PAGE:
The rich young man is such an example:
And, behold, one came and said unto him, Good Master, what good thing shall I do, that I may have eternal life? And he said unto him, Why callest thou me good? there is none good but one, that is, God: but if thou wilt enter into life, keep the commandments. He saith unto him, Which? Jesus said, Thou shalt do no murder, Thou shalt not commit adultery, Thou shalt not steal, Thou shalt not bear false witness, Honour thy father and thy mother: and, Thou shalt love thy neighbour as thyself. The young man saith unto him, All these things have I kept from my youth up: what lack I yet? Jesus said unto him, If thou wilt be perfect, go and sell that thou hast, and give to the poor, and thou shalt have treasure in heaven: and come and follow me. But when the young man heard that saying, he went away sorrowful: for he had great possessions. (Matt. 19:16-22)
What was Jesus’ answer? ” . . . Verily I say unto you, That a rich man shall hardly enter into the kingdom of heaven” (Matt. 19:23). This young man was, no doubt, held in honor. Yet the Bible states: “Man that is in honour, and understandeth not, is like the beasts that perish” (Ps. 49:20). How true.
The opposite of the rich young man was the tax collector. When Christ spoke to him, He realized that he was being addressed by the Son of God. He did not hesitate to respond to do what he knew was the right thing.
And, behold, there was a man named Zacchaeus, which was the chief among the publicans, and he was rich. And he sought to see Jesus who he was; and could not for the press, because he was little of stature. And he ran before, and climbed up into a sycomore tree to see him: for he was to pass that way. And when Jesus came to the place, he looked up, and saw him, and said unto him, Zacchaeus, make haste, and come down; for to day I must abide at thy house. And he made haste, and came down, and received him joyfully. And when they saw it, they all murmured, saying, That he was gone to be guest with a man that is a sinner. And Zacchaeus stood, and said unto the Lord; Behold, Lord, the half of my goods I give to the poor; and if I have taken any thing from any man by false accusation, I restore him fourfold. And Jesus said unto him, This day is salvation come to this house, forsomuch as he also is a son of Abraham. (Luke 19:2-9)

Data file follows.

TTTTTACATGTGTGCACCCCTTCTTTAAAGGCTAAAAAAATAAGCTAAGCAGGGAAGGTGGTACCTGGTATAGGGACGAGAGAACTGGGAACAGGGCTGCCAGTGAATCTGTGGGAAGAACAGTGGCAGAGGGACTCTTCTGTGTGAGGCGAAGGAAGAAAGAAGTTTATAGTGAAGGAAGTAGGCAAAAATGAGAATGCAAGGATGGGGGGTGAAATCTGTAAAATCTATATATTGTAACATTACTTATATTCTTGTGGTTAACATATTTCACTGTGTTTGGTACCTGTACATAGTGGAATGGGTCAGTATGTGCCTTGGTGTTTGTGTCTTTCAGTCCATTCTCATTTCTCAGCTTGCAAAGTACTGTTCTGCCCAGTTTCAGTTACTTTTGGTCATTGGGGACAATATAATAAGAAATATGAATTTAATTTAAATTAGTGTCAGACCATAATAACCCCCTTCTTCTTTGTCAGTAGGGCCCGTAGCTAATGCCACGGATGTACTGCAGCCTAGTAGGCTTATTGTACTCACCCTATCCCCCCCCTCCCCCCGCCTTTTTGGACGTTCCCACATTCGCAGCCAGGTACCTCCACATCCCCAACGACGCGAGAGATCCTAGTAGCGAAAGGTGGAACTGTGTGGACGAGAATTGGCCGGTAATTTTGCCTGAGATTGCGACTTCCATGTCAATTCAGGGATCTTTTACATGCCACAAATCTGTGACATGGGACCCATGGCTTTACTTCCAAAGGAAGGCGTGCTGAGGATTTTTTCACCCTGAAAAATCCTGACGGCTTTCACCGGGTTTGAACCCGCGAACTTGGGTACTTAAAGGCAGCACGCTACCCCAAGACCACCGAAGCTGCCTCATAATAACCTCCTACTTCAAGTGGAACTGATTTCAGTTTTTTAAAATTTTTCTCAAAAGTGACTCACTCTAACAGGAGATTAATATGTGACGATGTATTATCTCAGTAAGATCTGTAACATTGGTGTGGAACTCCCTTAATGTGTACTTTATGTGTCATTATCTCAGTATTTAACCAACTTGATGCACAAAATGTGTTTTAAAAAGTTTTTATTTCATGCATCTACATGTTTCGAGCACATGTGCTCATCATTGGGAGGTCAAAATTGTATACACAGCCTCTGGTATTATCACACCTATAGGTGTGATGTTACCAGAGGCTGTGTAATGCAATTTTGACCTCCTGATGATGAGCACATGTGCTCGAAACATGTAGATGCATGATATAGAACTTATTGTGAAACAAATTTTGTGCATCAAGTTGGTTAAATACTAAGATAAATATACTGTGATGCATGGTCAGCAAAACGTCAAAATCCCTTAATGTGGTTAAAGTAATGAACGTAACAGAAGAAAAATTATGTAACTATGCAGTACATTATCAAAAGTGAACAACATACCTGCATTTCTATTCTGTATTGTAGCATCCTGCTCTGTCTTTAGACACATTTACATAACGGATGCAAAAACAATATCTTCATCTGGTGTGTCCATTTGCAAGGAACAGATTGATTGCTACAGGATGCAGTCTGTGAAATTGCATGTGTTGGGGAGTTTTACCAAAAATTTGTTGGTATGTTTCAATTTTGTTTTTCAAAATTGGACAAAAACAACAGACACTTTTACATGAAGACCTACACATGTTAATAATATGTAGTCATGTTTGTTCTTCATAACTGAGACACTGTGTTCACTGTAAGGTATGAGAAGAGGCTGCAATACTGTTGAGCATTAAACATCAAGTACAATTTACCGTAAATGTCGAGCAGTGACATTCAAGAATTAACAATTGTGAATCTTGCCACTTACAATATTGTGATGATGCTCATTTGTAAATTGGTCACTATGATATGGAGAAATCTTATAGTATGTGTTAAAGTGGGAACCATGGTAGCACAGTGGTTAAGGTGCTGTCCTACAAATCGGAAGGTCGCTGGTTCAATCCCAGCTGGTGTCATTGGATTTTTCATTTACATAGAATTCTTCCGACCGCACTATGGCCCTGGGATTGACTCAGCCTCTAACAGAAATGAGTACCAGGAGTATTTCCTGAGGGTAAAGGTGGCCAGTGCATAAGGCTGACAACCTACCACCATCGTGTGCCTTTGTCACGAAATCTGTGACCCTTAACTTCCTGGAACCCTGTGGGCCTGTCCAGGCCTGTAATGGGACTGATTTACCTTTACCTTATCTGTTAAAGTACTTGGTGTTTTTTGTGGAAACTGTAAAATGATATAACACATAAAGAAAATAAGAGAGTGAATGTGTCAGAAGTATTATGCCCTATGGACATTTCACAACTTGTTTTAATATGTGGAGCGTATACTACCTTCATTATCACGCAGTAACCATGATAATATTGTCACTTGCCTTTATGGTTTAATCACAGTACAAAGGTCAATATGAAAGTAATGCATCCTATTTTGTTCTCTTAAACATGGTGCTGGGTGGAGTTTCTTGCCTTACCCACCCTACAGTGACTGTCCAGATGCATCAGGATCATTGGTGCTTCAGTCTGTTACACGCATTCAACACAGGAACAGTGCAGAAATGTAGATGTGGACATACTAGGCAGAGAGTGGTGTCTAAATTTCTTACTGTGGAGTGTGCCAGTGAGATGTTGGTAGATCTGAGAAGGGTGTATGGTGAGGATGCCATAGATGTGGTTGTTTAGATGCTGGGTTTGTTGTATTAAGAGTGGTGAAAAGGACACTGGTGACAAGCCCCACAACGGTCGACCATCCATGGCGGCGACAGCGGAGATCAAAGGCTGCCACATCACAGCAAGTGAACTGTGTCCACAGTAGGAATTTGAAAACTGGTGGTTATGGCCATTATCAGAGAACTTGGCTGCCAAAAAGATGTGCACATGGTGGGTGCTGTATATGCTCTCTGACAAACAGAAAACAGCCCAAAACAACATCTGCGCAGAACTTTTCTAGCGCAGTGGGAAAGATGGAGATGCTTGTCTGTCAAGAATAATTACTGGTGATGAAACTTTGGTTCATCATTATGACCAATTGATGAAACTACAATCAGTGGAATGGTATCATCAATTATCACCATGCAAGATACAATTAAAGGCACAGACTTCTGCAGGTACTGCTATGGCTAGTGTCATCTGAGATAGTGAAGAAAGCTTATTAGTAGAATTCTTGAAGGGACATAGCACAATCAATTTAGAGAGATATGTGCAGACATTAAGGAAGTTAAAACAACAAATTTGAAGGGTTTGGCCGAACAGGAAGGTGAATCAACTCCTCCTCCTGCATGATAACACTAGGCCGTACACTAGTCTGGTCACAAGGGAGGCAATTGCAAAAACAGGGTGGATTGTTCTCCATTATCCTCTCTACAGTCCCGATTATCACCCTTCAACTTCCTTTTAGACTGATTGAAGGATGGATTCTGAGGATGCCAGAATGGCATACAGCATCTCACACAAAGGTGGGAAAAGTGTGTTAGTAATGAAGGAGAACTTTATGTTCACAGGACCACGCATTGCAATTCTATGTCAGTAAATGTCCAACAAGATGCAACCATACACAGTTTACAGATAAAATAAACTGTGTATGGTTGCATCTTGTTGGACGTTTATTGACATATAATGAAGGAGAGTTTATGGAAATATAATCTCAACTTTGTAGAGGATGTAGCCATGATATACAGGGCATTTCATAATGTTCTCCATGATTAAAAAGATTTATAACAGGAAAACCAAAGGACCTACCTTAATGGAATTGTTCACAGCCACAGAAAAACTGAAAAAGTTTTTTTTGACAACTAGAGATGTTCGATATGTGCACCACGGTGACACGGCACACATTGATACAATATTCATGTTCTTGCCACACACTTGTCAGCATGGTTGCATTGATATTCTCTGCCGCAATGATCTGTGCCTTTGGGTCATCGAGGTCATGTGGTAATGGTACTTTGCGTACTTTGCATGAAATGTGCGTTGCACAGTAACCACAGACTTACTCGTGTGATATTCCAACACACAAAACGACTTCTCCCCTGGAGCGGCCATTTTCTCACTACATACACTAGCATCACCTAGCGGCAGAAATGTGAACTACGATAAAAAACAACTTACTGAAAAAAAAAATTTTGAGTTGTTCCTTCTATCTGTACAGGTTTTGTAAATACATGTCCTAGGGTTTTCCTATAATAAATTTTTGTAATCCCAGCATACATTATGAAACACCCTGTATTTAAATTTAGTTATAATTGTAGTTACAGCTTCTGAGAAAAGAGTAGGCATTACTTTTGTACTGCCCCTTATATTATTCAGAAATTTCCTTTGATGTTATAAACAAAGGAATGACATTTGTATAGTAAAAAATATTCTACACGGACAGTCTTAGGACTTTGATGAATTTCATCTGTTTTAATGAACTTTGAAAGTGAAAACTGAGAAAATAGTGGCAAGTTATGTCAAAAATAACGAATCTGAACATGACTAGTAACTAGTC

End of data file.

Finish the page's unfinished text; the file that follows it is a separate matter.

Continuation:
The accumulation of wealth can be futile. Why? The day is coming when: “They shall cast their silver in the streets, and their gold shall be removed: their silver and their gold shall not be able to deliver them in the day of the wrath of the LORD: they shall not satisfy their souls, neither fill their bowels: because it is the stumblingblock of their iniquity” (Ezek. 7:19). “But woe unto you that are rich! for ye have received your consolation” (Luke 6:24). The clear Bible warning is this: ” . . . Take heed, and beware of covetousness: for a man’s life consisteth not in the abundance of the things which he possesseth” (Luke 12:15).
What Is True Wealth